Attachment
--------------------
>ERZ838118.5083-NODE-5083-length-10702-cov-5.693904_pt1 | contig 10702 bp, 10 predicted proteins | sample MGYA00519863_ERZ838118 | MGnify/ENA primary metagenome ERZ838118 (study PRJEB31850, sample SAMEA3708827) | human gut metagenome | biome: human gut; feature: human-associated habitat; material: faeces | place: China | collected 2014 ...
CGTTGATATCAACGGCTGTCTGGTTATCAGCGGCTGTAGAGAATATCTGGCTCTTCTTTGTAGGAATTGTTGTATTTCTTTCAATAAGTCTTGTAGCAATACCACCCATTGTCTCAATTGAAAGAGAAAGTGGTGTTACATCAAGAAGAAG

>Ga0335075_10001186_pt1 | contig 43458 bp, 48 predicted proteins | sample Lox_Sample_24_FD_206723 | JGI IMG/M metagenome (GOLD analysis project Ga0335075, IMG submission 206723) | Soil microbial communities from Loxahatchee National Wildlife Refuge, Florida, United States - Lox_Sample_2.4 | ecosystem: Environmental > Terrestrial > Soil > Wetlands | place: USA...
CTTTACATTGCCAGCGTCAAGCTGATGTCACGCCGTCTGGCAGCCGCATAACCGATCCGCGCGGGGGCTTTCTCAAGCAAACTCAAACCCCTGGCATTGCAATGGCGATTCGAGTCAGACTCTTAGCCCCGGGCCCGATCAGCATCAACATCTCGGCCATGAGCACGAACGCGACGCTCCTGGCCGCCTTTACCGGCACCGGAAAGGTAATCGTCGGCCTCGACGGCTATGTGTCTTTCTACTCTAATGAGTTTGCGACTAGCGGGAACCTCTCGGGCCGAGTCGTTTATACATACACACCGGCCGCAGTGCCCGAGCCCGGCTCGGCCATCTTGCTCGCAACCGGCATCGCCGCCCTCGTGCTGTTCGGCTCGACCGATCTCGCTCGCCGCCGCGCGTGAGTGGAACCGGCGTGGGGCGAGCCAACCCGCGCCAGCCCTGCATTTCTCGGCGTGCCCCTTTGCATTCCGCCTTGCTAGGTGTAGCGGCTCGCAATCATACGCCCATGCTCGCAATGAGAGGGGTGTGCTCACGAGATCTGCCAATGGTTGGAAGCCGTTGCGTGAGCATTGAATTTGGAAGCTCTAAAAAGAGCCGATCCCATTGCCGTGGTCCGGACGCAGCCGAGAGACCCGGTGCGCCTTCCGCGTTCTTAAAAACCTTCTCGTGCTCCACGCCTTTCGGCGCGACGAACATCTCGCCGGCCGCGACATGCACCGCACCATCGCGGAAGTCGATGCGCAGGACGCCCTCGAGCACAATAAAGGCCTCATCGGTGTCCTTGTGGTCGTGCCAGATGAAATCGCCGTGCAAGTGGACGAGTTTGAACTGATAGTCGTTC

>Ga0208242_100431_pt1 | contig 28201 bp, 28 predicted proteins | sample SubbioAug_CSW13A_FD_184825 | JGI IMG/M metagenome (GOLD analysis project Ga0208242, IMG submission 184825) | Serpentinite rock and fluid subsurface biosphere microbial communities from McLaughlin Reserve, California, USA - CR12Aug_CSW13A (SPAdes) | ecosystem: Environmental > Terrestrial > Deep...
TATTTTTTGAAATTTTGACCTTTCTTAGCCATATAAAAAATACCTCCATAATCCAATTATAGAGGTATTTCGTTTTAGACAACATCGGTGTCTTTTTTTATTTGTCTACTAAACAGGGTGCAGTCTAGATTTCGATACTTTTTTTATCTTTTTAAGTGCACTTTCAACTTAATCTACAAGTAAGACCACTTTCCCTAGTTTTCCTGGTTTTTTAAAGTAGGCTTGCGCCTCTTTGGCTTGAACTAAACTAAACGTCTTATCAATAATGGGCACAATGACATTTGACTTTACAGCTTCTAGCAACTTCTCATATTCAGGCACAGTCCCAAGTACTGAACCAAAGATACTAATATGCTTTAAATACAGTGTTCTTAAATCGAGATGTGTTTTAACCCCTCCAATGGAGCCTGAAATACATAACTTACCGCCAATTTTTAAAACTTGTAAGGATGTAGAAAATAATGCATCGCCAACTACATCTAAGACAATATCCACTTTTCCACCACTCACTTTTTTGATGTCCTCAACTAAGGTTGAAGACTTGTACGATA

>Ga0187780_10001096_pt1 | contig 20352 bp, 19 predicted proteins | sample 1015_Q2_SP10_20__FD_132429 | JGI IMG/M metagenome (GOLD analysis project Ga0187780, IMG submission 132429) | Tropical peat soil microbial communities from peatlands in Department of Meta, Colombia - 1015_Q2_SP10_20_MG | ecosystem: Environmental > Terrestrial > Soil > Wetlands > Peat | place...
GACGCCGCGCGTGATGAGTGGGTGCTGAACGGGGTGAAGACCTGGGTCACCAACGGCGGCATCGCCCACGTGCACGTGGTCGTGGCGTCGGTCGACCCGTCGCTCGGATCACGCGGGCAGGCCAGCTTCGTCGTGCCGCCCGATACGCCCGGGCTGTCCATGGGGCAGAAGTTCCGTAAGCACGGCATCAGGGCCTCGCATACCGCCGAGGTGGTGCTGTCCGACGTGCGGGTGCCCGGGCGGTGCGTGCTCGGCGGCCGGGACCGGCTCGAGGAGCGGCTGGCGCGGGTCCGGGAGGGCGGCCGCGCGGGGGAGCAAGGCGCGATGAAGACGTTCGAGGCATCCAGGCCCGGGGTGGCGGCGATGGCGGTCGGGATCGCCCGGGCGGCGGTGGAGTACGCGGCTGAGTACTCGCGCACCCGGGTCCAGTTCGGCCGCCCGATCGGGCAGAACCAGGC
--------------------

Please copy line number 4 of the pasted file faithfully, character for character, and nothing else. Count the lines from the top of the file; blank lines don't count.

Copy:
CTTTACATTGCCAGCGTCAAGCTGATGTCACGCCGTCTGGCAGCCGCATAACCGATCCGCGCGGGGGCTTTCTCAAGCAAACTCAAACCCCTGGCATTGCAATGGCGATTCGAGTCAGACTCTTAGCCCCGGGCCCGATCAGCATCAACATCTCGGCCATGAGCACGAACGCGACGCTCCTGGCCGCCTTTACCGGCACCGGAAAGGTAATCGTCGGCCTCGACGGCTATGTGTCTTTCTACTCTAATGAGTTTGCGACTAGCGGGAACCTCTCGGGCCGAGTCGTTTATACATACACACCGGCCGCAGTGCCCGAGCCCGGCTCGGCCATCTTGCTCGCAACCGGCATCGCCGCCCTCGTGCTGTTCGGCTCGACCGATCTCGCTCGCCGCCGCGCGTGAGTGGAACCGGCGTGGGGCGAGCCAACCCGCGCCAGCCCTGCATTTCTCGGCGTGCCCCTTTGCATTCCGCCTTGCTAGGTGTAGCGGCTCGCAATCATACGCCCATGCTCGCAATGAGAGGGGTGTGCTCACGAGATCTGCCAATGGTTGGAAGCCGTTGCGTGAGCATTGAATTTGGAAGCTCTAAAAAGAGCCGATCCCATTGCCGTGGTCCGGACGCAGCCGAGAGACCCGGTGCGCCTTCCGCGTTCTTAAAAACCTTCTCGTGCTCCACGCCTTTCGGCGCGACGAACATCTCGCCGGCCGCGACATGCACCGCACCATCGCGGAAGTCGATGCGCAGGACGCCCTCGAGCACAATAAAGGCCTCATCGGTGTCCTTGTGGTCGTGCCAGATGAAATCGCCGTGCAAGTGGACGAGTTTGAACTGATAGTCGTTC